I Got Hurt At Work. Do I Have A Personal Injury Case, Too?
An employee who sustains an accidental injury arising out of his or her employment is entitled to workers' compensation benefits. These are typically wage loss payments and medical expenses. The nature of workers' compensation cases is explored and discussed elsewhere on this site.
The thorough Baltimore personal injury lawyer will always explore a possible "third-party" component to any workers' compensation claim. [ e.g. a car accident in Baltimore where the injured person is 'on the job'].
In a straight workers' compensation claim, it does not matter if the employer was at fault for the accident. Benefits are payable if the injury occurred in the course of employment. But what if the injury was caused by a negligently designed machine or piece of equipment? What if the workers' compensation injury was a car accident with an "at-fault" driver that did not work for the employer- or even one that did work for the employer? If the injury-causing event is due to the negligence of a party other than the direct employer of the injured worker, then a third-party negligence-based claim may be possible. The frequently encountered downside here is that the workers' compensation insurance company will have a claim against any such third party recovery, up to the amount of workers' compensation benefits provided.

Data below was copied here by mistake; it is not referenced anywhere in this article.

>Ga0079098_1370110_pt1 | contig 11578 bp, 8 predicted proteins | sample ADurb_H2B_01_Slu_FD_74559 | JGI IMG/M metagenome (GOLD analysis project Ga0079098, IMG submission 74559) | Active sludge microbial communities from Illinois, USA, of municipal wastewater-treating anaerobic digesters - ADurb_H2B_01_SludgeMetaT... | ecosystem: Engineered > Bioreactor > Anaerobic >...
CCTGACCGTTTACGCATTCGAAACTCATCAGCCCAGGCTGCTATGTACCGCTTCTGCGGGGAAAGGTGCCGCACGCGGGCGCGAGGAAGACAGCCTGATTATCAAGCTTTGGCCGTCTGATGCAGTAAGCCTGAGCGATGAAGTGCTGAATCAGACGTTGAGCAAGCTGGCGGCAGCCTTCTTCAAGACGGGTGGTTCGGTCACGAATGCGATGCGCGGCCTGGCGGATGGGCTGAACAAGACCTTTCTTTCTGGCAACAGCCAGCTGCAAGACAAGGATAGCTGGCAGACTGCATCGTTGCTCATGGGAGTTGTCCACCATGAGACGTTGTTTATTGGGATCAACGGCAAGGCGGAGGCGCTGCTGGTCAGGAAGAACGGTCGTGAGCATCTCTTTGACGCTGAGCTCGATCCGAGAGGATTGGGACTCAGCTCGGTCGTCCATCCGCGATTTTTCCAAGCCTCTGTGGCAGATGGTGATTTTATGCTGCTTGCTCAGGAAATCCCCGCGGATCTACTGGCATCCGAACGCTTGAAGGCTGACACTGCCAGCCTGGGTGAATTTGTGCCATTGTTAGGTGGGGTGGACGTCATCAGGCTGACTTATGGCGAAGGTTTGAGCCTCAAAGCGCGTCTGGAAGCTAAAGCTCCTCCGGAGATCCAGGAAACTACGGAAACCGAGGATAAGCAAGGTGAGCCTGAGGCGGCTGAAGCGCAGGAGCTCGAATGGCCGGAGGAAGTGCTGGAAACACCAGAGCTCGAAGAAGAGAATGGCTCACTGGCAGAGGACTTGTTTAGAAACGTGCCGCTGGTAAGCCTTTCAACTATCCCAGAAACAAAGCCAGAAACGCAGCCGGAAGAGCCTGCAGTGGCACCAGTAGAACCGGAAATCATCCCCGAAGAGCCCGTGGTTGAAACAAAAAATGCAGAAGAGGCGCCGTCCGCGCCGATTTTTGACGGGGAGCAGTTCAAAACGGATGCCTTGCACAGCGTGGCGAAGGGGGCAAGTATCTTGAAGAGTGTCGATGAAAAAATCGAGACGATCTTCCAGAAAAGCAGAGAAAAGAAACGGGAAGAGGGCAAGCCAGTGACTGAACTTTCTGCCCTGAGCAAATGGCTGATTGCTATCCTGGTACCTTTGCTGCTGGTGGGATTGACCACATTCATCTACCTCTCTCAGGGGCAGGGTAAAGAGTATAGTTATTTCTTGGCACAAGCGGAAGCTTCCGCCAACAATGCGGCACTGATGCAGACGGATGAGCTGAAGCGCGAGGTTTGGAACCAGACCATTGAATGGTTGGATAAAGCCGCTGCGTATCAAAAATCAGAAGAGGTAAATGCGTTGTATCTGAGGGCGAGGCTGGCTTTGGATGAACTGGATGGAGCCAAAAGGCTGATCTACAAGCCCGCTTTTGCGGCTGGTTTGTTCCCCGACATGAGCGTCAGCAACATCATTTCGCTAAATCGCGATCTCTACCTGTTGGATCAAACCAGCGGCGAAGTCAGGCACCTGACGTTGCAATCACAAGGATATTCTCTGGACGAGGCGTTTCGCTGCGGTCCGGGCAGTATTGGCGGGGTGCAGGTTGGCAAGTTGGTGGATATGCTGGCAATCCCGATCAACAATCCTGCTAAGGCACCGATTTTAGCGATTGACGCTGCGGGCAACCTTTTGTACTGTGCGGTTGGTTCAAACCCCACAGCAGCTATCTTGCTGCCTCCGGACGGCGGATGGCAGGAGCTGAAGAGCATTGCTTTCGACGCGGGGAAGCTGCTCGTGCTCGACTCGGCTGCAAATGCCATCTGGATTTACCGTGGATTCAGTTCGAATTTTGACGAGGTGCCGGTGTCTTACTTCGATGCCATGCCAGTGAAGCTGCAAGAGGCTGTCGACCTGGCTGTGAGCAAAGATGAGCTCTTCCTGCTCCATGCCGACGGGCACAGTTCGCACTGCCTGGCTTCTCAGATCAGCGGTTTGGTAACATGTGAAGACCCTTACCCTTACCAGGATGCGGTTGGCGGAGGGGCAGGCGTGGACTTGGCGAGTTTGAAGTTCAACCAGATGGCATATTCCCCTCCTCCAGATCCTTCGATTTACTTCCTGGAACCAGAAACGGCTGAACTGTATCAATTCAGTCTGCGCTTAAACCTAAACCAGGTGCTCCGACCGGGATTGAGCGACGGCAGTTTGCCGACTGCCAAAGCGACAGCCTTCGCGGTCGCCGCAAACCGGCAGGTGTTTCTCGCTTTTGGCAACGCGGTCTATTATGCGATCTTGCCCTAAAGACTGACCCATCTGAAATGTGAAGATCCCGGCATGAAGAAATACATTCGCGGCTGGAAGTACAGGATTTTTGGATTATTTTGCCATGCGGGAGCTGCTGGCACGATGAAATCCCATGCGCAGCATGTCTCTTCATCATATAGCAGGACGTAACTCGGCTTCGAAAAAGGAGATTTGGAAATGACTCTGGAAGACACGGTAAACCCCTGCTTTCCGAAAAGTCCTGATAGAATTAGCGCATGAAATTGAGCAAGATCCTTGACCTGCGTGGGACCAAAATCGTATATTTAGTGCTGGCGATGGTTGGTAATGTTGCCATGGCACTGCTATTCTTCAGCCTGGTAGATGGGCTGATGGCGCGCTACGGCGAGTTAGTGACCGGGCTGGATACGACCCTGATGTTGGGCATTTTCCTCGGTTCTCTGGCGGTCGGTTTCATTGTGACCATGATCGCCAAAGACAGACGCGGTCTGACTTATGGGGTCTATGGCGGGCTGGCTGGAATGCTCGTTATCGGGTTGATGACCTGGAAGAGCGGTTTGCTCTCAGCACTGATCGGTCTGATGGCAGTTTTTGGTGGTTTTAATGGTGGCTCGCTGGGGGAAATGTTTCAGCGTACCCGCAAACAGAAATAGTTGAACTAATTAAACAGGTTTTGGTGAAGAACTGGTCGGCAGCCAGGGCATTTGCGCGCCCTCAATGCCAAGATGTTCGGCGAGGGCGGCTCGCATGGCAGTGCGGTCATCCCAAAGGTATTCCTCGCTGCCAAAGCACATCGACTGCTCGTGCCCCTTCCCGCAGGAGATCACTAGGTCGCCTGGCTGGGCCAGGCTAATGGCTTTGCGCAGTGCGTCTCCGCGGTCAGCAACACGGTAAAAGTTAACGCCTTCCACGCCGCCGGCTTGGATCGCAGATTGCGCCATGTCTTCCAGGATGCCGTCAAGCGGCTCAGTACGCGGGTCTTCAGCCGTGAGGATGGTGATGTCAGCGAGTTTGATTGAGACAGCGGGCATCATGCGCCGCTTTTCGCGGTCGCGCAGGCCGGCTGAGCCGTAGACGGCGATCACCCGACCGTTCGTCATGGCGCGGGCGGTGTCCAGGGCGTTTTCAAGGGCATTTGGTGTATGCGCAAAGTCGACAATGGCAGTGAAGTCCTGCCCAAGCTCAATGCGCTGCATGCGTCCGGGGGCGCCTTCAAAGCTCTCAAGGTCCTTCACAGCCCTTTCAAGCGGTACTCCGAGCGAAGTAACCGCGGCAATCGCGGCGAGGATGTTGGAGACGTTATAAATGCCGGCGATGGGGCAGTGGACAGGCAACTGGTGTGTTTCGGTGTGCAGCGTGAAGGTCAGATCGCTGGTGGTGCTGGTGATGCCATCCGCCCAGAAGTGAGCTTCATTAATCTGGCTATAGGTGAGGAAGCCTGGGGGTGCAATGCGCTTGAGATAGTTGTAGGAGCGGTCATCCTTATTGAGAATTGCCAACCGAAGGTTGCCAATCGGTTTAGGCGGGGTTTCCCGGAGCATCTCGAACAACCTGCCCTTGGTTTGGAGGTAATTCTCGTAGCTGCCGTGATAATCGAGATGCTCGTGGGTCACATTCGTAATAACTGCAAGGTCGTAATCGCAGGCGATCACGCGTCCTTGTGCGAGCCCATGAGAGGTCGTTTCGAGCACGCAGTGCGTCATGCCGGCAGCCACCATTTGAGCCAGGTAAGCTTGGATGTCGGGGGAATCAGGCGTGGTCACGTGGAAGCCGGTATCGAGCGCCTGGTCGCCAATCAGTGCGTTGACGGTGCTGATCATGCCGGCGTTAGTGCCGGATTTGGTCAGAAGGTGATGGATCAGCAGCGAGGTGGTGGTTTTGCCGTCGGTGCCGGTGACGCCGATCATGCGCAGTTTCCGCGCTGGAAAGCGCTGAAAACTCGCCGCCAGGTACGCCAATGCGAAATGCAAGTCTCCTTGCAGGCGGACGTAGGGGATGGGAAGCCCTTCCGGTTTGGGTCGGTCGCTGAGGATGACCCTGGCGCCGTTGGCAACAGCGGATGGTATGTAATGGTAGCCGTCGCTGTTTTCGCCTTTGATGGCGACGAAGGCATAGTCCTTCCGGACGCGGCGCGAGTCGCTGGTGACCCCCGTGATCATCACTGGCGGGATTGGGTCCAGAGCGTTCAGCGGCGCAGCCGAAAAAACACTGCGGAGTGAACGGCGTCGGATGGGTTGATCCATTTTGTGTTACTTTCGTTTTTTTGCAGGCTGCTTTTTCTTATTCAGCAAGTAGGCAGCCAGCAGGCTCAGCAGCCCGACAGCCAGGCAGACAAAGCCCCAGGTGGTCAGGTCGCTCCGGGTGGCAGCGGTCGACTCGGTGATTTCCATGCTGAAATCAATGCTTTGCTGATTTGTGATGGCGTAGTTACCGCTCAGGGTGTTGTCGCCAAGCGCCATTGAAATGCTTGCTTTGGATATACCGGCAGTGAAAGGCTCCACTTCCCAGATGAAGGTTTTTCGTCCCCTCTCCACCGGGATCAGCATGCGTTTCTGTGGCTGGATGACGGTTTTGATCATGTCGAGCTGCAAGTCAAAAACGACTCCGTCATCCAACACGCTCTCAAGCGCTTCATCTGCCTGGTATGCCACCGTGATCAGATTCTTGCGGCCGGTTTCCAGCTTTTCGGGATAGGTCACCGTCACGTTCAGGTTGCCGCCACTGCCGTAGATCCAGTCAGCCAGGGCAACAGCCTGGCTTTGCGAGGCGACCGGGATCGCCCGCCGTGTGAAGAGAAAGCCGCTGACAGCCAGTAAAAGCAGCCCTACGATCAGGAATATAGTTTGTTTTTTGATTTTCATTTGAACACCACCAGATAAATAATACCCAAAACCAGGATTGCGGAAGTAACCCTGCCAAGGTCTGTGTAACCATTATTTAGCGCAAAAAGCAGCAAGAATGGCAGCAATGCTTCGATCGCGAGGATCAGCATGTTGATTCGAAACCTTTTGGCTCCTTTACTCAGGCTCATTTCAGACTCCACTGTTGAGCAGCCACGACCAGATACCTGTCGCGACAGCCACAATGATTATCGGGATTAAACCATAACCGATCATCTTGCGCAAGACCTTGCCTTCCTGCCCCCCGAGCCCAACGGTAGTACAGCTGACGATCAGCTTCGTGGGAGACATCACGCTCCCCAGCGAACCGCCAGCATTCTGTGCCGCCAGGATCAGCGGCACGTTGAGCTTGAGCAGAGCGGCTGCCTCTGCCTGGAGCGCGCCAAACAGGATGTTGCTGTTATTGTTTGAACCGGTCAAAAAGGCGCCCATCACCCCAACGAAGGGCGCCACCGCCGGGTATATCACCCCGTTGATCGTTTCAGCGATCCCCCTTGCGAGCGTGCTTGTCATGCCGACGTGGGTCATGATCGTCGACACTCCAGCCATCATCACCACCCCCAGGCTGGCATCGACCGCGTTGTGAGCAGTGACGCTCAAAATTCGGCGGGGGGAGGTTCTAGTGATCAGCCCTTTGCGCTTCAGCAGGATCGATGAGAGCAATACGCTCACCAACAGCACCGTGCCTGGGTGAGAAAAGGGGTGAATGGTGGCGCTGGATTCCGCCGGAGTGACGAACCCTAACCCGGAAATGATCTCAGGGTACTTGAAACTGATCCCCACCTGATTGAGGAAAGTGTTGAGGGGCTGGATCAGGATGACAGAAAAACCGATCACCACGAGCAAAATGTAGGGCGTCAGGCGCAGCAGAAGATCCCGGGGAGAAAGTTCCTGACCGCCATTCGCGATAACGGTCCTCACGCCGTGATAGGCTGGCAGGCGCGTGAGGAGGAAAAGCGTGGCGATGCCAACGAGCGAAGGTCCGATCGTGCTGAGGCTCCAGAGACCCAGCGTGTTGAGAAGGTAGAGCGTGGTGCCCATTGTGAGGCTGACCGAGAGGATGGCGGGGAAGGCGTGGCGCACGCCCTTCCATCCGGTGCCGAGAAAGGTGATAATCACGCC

I've frequently been able to make two-cases-out-of-one, collecting wage loss and medical benefits for my clients under the workers' compensation scheme, and separate damages for pain and suffering via a personal injury action.
-This Article was updated by Eric Kirk on 5/7/19.